Due to the change in the temperature in the core of the Earth, the mantle plumes and convection currents forced the Earth’s Plates to adjust leading to the rearrangement of the Earth Plate. This can influence the global and local patterns of climate and atmosphere. The oceans’ geometry is determined by the continents’ position. Therefore, the position of the continents influences the pattern of the ocean.

The location of the sea also plays a crucial role in controlling the transfer of heat and moisture across the globe and determines the global climate. A recent example of the tectonic control on ocean circulation is the formation of the Isthmus of Panama about 5 million years ago, leading to the prevention of direct mixing of the Atlantic and Pacific oceans.

Volcanic Activity:

When a volcano erupts, it emits gases and dust particles, causing a partial block of the Sunrays. This can lead to the cooling of the weather. Though the volcanic activities last only for a few days, the gases and ashes released by it can last for a long period, leading to it influencing climate patterns.

Sulphur oxide emitted by volcanic activities can combine with water to form tiny droplets of sulphuric acid. These droplets are so small that many of them can stay in the air for several years.

Ocean Currents:

Ocean current is one of the major components of the climate system. It is driven by horizontal winds causing the movement of the water against the sea surface. The temperature differences of the water influence the climate of the region.

Anthropogenic Factors:

Global warming, the long-term rise in the average temperature of the Earth’s climate system, is a major aspect of climate change. It is mainly a human-caused increase in global surface temperature. The anthropogenic factors causing climate change are as follows:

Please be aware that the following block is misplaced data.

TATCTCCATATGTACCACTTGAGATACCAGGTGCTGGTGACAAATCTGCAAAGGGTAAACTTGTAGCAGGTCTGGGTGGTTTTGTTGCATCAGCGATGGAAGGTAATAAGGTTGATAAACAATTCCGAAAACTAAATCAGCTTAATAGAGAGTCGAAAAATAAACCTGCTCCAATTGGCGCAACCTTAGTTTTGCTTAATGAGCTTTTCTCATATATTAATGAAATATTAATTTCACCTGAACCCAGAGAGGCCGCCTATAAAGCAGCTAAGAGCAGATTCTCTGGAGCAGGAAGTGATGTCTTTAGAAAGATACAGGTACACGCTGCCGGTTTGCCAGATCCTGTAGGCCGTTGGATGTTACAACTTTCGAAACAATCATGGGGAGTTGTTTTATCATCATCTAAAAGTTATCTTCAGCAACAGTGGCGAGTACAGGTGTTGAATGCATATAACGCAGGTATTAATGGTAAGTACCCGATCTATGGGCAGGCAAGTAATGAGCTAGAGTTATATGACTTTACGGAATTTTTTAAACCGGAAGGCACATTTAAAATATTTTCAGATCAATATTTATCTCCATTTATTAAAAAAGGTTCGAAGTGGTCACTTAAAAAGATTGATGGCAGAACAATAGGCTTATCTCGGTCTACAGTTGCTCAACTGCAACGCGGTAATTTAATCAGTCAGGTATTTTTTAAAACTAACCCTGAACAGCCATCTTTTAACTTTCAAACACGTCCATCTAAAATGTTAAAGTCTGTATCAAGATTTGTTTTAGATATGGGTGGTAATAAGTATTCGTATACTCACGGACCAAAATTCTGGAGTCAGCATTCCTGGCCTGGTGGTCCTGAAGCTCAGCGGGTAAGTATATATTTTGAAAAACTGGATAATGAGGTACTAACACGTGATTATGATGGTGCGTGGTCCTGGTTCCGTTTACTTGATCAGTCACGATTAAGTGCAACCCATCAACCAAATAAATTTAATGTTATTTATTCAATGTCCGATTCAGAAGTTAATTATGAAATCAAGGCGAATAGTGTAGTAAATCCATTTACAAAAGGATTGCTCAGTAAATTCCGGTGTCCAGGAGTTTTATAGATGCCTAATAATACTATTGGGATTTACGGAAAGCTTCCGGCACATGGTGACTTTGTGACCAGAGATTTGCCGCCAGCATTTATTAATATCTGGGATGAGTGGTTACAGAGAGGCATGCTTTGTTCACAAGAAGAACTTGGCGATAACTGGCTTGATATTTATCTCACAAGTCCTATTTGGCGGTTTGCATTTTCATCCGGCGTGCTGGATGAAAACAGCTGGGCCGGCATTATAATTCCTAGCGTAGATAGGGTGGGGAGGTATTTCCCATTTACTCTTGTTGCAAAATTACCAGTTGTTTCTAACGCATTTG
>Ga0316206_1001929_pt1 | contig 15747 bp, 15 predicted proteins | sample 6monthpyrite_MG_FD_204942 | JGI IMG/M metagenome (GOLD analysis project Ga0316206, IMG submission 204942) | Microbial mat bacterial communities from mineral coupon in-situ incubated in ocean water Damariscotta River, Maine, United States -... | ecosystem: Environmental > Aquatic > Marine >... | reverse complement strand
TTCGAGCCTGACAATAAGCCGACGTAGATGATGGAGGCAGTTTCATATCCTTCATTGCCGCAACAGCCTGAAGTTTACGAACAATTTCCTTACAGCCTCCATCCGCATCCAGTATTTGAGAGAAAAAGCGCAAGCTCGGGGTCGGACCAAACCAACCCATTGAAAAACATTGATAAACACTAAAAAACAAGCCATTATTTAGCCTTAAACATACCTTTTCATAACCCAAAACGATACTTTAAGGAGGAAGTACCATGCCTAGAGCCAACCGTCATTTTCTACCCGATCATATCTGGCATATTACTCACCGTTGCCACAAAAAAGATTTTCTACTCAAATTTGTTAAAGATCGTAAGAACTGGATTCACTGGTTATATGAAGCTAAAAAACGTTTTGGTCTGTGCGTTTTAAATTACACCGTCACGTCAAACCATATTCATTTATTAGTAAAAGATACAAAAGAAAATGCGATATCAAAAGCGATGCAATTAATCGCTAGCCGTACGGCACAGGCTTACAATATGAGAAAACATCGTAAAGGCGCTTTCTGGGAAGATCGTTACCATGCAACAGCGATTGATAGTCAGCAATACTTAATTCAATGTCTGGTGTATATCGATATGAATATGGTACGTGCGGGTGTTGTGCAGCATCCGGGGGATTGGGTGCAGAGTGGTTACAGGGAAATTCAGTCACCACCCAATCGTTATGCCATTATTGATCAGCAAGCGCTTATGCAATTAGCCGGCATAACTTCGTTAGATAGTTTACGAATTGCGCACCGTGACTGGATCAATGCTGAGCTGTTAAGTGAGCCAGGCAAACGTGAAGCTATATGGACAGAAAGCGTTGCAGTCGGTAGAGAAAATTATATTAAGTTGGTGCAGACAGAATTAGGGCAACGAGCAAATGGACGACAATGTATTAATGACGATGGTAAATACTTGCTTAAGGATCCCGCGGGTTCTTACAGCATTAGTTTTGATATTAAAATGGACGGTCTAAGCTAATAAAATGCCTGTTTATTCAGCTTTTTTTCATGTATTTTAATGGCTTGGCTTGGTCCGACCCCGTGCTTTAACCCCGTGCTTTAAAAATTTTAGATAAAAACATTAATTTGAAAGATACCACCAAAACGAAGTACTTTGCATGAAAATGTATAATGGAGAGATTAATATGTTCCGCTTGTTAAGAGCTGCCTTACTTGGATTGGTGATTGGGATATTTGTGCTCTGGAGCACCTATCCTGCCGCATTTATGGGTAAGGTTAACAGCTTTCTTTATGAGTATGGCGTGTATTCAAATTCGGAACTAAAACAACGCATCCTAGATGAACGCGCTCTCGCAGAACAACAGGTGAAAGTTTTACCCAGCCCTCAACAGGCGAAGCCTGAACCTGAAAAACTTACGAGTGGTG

Greenhouse Gases:

The greenhouse gases absorb heat radiation from the sun. Following the initiation of the Industrial Revolution, the emission of greenhouse gases into the atmosphere has increased exponentially. This has led to more absorption and retaining the heat in the atmosphere. This resulted in an increase in Global Temperature. The greenhouse gases mostly do not absorb the solar radiation but absorb most of the infrared emitted by the Earth’s surface.

The main greenhouse gases include

  • Water vapour (the majority of the GHG in the atmosphere but the impact is less)
  • Carbon dioxide released due to natural and anthropogenic factors spends more time in the atmosphere, leading to an increase in its impact. There has been a 30% increase in the concentration of CO2 since the start of the industrial revolution. Apart from the industrial revolution, deforestation also contributes to the increase in the CO
  • Chlorofluorocarbons, used for industrial purposes, especially in refrigerants and air conditioning, is a man-made compound regulated under the Montreal Protocol due to their adverse effects on the Ozone layers.
  • Methane is released due to the decomposition of organic matter. It is stronger than CO2 because of its capacity to absorb more heat.
  • Nitrous oxide is produced by the agricultural sector, especially in the production and use of organic fertilizers and while burning fossil fuels.

Change in the land use pattern:

Half of the land-use change is said to have happened during the industrial era. Most of the forests were replaced by agricultural cropping and grazing of lands.

The increased albedo (reflectivity of an object in space) in the snow-covered high-altitude regions due to deforestation led to the cooling of the planet’s surface. The lower the albedo, the more of the Sun’s radiation gets absorbed by the planet and the temperatures will rise. If the albedo is higher and the Earth is more reflective, more of the radiation is returned to space, leading to the cooling of the planet.

Tropical deforestation changes the evapotranspiration rates (the amount of water vapour put in the atmosphere through evaporation and transpiration from trees), causes desertification and affects soil moisture characteristics.